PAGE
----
The state Supreme Court ruled that physicians can be sued for HIPAA negligence if it violates certain regulations.
- Patients can sue a medical office for HIPAA negligence if it violates regulations that dictate how healthcare organizations must maintain patient confidentiality, according to a recent Connecticut Supreme Court ruling.
In the case, Emily Byrne claimed that the Avery Center for Obstetrics and Gynecology in Westport violated her right to privacy, reported the Connecticut Post. In 2004, Byrne learned that she was pregnant and reportedly instructed the Avery Center not to release any of her medical information to the father of the child, with whom she was no longer in a relationship.
However, when given a subpoena the Avery Center released her medical file. The suit states that the organization failed to make any attempt to notify Byrne of the subpoena or to seek guidance from a court on the disclosure.
“Before this ruling, individuals could not file a lawsuit claiming violation of their privacy under the (Health Insurance Portability and Accountability Act of 1996) regulations,” Trumbull lawyer Bruce Elstein told the news source. “It was for that reason that we filed a negligence claim, claiming the medical office was negligent when it released confidential medical records contrary to the requirements set forth in the regulations.”
According to Elstein, the father of Byrne’s child used her personal information for “a campaign of harm, ridicule, embarrassment and extortion.” The Connecticut Supreme Court agreed that a violation of HIPAA regulations may constitute a violation of generally accepted standards of care, Elstein said. Therefore, the court remanded the case back to the lower court for trial.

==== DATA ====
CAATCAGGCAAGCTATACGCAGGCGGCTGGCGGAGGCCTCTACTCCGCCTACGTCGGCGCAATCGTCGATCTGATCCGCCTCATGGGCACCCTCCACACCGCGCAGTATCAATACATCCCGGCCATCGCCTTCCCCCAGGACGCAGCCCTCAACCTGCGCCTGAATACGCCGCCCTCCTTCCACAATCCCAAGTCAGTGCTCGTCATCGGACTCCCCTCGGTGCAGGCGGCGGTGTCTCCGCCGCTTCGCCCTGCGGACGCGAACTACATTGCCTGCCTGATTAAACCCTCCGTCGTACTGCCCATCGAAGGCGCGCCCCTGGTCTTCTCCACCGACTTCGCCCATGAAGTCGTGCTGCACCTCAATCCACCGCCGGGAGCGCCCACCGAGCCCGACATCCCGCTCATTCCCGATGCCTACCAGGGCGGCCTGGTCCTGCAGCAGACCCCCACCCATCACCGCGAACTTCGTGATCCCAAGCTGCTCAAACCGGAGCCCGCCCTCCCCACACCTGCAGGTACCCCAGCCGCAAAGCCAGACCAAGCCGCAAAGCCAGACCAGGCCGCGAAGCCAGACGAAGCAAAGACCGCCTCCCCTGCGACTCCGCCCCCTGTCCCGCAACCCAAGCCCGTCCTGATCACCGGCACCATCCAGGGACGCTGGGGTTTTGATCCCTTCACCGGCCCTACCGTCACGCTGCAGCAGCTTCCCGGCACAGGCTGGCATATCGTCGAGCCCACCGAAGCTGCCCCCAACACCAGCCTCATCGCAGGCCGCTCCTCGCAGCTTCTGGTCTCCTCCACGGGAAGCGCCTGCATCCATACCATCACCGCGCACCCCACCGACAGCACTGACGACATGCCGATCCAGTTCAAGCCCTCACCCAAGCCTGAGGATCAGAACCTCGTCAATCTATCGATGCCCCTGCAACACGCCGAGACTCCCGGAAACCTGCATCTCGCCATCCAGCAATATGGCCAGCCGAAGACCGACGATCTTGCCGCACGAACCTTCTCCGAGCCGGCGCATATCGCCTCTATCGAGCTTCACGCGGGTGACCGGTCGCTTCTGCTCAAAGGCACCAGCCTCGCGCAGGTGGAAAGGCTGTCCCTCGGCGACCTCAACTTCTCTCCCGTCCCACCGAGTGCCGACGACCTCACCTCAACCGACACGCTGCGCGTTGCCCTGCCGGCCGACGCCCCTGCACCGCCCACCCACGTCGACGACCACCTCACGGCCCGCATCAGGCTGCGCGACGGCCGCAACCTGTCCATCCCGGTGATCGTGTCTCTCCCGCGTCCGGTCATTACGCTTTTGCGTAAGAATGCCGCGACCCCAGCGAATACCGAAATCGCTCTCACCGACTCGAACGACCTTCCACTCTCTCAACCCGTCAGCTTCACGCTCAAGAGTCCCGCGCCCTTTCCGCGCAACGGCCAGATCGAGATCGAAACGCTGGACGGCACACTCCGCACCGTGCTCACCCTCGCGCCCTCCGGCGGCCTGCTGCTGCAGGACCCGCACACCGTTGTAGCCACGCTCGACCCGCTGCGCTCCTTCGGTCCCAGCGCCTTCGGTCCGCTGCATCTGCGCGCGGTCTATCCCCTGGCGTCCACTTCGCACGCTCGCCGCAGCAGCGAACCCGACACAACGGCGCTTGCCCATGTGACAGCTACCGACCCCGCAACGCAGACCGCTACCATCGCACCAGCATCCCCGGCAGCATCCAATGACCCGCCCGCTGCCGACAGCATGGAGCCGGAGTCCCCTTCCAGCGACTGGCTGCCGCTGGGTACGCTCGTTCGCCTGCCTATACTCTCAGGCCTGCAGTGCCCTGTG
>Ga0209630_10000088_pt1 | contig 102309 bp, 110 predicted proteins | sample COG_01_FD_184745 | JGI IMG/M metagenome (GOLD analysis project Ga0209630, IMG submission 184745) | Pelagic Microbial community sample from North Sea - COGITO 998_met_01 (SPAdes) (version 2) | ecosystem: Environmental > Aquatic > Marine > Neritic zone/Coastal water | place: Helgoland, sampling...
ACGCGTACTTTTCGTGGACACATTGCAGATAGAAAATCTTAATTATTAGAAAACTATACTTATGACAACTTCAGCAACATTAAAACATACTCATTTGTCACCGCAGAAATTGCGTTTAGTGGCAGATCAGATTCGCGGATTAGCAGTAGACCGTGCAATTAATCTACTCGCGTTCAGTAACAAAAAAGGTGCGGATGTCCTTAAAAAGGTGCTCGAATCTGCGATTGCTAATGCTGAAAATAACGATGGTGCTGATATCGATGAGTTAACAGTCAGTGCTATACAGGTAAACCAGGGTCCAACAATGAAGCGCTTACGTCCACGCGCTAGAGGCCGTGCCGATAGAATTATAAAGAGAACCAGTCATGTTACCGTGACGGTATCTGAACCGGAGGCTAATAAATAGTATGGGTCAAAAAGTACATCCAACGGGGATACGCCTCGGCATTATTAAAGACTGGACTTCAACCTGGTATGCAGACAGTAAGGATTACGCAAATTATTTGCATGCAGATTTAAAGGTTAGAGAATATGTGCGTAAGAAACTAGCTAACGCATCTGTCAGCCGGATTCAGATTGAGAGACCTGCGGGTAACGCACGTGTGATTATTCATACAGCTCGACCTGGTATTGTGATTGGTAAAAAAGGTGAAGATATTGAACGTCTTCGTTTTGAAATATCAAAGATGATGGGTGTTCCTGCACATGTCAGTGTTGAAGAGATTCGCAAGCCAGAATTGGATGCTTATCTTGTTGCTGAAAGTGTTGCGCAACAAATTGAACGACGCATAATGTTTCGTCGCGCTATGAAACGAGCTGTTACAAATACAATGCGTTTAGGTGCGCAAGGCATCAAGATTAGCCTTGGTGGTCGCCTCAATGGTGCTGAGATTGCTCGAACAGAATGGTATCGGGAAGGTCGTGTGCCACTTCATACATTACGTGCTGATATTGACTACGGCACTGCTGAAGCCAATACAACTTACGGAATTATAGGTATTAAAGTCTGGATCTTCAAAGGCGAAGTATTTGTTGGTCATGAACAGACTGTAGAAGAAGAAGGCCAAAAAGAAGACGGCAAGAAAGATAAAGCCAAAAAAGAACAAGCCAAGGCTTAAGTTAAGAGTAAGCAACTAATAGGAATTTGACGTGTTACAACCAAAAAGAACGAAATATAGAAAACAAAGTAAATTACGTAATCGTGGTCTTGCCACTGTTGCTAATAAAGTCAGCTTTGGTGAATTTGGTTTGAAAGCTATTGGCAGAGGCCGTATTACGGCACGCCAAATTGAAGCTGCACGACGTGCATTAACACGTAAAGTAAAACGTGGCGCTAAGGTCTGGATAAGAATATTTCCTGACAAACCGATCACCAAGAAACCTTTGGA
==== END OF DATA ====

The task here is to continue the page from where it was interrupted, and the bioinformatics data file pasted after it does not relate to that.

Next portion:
This is the first instance that Connecticut’s Supreme Court has ruled regarding HIPAA negligence, and the state now joins Missouri, West Virginia and North Carolina in similar rulings.
In the West Virginia case, the state Supreme Court of appeals ruled that hospitals and other health care providers are subject to suit for damages where medical records are released in violation of HIPAA regulations. The West Virginia court rejected the argument that the HIPAA statute and its extensive regulations did not provide for suit for damages over release and therefore preempted any such actions under state law.
Various states have differing opinions on interpreting HIPAA compliance in relation to individual lawsuits.
Just last month, a Florida federal appeals court ruled that it is not a HIPAA violation for physician defendants to have equal access to plaintiffs’ health information. The decision upheld a tort reform law, which says that prospective plaintiffs must execute a written form authorizing defendants to gather documents and conduct ex parte interviews of the plaintiff’s medical providers.
According to the decision, HIPAA regulations generally prohibit covered entities from using or disclosing protected health information (PHI). However, the regulations permit covered entities to disclose protected health information when certain requirements are met, two of which apply to the case.
“We conclude that the written authorization form, required by Florida statute § 766.1065, is fully compliant with the HIPAA statute and its regulations and the state and federal law are not in conflict,” the decision read. “Accordingly, there is no federal preemption of § 766.1065, and the district court’s entry of judgment in favor of the plaintiff is reversed.”